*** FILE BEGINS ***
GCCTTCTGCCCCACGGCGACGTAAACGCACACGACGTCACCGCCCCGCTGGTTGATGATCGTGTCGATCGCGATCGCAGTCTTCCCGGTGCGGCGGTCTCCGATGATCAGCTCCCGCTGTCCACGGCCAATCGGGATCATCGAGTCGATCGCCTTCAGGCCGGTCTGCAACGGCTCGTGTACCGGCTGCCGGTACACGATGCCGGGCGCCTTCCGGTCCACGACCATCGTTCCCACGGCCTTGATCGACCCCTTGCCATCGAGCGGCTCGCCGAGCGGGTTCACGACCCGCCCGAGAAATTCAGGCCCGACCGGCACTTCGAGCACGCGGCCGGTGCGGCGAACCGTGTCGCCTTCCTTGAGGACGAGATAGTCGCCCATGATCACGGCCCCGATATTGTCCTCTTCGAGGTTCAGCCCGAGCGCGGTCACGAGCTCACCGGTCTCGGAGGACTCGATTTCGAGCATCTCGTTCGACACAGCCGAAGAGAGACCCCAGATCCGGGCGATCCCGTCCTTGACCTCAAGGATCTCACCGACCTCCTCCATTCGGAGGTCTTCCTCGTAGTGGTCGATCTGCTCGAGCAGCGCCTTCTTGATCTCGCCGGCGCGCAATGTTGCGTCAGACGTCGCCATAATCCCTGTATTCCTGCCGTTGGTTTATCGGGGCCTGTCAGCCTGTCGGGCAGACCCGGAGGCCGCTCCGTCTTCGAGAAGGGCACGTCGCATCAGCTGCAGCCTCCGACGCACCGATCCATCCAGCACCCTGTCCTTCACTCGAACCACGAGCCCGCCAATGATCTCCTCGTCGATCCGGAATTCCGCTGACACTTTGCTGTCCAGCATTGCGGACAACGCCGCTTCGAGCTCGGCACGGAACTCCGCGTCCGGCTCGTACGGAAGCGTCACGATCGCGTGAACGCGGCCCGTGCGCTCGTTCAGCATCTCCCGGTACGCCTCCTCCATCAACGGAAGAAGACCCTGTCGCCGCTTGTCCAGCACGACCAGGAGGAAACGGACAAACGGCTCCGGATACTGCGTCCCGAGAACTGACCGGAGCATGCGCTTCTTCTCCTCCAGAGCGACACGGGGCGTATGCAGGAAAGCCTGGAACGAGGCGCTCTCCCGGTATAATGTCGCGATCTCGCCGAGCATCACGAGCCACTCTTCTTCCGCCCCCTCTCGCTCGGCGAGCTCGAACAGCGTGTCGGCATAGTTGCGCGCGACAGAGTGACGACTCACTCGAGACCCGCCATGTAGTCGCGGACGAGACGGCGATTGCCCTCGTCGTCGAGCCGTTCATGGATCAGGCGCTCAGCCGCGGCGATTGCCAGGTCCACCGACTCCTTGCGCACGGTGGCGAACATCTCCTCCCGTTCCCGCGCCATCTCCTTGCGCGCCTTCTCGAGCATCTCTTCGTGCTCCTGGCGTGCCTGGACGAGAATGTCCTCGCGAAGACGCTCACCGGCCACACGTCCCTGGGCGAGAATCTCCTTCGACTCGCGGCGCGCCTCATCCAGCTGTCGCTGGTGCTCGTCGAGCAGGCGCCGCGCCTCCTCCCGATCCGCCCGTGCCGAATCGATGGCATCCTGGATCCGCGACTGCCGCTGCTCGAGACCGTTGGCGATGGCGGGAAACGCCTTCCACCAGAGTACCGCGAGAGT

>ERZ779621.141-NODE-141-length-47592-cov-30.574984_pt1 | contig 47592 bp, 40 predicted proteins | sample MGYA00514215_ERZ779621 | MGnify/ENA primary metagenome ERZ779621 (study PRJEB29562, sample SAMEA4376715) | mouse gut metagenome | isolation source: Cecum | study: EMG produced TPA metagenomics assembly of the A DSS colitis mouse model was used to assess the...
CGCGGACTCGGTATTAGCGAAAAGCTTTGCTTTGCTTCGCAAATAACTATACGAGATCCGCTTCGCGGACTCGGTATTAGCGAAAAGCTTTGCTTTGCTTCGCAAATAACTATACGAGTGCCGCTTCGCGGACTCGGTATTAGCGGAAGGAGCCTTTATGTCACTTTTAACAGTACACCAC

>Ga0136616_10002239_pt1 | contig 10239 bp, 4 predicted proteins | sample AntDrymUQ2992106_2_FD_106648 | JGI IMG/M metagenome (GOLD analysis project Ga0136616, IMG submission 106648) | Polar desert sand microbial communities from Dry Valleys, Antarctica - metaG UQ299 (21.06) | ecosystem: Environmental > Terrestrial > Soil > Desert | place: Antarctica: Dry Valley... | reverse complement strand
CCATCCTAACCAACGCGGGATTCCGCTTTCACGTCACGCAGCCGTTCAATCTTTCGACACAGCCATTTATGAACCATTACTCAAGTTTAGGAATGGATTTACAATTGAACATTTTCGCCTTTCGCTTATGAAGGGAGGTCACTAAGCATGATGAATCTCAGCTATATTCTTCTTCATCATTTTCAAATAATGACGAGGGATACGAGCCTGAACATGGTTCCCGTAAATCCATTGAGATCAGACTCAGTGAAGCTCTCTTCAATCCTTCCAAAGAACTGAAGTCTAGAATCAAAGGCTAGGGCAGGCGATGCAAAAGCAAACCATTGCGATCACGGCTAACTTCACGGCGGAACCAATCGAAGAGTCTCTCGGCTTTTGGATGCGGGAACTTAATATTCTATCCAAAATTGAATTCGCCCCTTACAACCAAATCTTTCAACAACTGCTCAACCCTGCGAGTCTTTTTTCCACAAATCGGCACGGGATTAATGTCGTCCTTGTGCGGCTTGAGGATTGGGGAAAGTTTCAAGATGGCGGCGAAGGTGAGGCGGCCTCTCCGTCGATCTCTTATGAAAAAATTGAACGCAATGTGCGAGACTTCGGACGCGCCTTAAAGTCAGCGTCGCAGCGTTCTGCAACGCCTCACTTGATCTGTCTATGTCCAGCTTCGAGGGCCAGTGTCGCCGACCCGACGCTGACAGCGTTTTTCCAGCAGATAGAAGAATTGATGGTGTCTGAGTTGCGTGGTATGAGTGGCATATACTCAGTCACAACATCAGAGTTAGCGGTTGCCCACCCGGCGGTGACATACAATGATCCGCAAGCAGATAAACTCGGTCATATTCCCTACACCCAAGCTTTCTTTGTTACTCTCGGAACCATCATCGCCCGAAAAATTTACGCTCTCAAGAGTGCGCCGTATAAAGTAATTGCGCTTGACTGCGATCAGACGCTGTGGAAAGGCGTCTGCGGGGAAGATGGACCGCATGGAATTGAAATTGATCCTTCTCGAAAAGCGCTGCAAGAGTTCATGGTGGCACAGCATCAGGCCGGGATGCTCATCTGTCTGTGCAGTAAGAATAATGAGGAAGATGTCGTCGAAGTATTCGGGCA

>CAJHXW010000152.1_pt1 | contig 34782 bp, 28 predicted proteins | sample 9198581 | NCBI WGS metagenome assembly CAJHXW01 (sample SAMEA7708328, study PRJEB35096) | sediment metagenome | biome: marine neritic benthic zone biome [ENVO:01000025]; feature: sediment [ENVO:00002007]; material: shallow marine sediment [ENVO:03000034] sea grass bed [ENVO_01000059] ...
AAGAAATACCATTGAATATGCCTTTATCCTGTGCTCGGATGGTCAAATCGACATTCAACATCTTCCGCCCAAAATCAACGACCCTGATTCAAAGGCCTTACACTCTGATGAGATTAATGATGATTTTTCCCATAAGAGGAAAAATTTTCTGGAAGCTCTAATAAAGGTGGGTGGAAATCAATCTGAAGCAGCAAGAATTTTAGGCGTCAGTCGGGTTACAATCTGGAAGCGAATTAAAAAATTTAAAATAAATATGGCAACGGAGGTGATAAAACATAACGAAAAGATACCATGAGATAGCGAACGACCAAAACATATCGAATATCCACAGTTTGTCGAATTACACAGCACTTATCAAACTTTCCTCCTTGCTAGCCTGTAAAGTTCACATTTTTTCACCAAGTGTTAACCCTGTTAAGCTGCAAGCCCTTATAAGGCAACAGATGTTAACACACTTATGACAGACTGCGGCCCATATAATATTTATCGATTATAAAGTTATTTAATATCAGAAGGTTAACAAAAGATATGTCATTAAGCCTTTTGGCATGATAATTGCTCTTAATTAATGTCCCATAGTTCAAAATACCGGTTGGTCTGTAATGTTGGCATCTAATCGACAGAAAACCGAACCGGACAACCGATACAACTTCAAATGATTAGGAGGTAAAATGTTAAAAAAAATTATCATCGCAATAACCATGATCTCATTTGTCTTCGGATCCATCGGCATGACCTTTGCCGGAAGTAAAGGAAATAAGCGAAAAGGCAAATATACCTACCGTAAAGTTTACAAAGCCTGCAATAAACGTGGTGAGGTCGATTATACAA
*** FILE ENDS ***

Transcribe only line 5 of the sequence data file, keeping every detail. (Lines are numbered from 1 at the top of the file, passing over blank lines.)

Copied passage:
CCATCCTAACCAACGCGGGATTCCGCTTTCACGTCACGCAGCCGTTCAATCTTTCGACACAGCCATTTATGAACCATTACTCAAGTTTAGGAATGGATTTACAATTGAACATTTTCGCCTTTCGCTTATGAAGGGAGGTCACTAAGCATGATGAATCTCAGCTATATTCTTCTTCATCATTTTCAAATAATGACGAGGGATACGAGCCTGAACATGGTTCCCGTAAATCCATTGAGATCAGACTCAGTGAAGCTCTCTTCAATCCTTCCAAAGAACTGAAGTCTAGAATCAAAGGCTAGGGCAGGCGATGCAAAAGCAAACCATTGCGATCACGGCTAACTTCACGGCGGAACCAATCGAAGAGTCTCTCGGCTTTTGGATGCGGGAACTTAATATTCTATCCAAAATTGAATTCGCCCCTTACAACCAAATCTTTCAACAACTGCTCAACCCTGCGAGTCTTTTTTCCACAAATCGGCACGGGATTAATGTCGTCCTTGTGCGGCTTGAGGATTGGGGAAAGTTTCAAGATGGCGGCGAAGGTGAGGCGGCCTCTCCGTCGATCTCTTATGAAAAAATTGAACGCAATGTGCGAGACTTCGGACGCGCCTTAAAGTCAGCGTCGCAGCGTTCTGCAACGCCTCACTTGATCTGTCTATGTCCAGCTTCGAGGGCCAGTGTCGCCGACCCGACGCTGACAGCGTTTTTCCAGCAGATAGAAGAATTGATGGTGTCTGAGTTGCGTGGTATGAGTGGCATATACTCAGTCACAACATCAGAGTTAGCGGTTGCCCACCCGGCGGTGACATACAATGATCCGCAAGCAGATAAACTCGGTCATATTCCCTACACCCAAGCTTTCTTTGTTACTCTCGGAACCATCATCGCCCGAAAAATTTACGCTCTCAAGAGTGCGCCGTATAAAGTAATTGCGCTTGACTGCGATCAGACGCTGTGGAAAGGCGTCTGCGGGGAAGATGGACCGCATGGAATTGAAATTGATCCTTCTCGAAAAGCGCTGCAAGAGTTCATGGTGGCACAGCATCAGGCCGGGATGCTCATCTGTCTGTGCAGTAAGAATAATGAGGAAGATGTCGTCGAAGTATTCGGGCA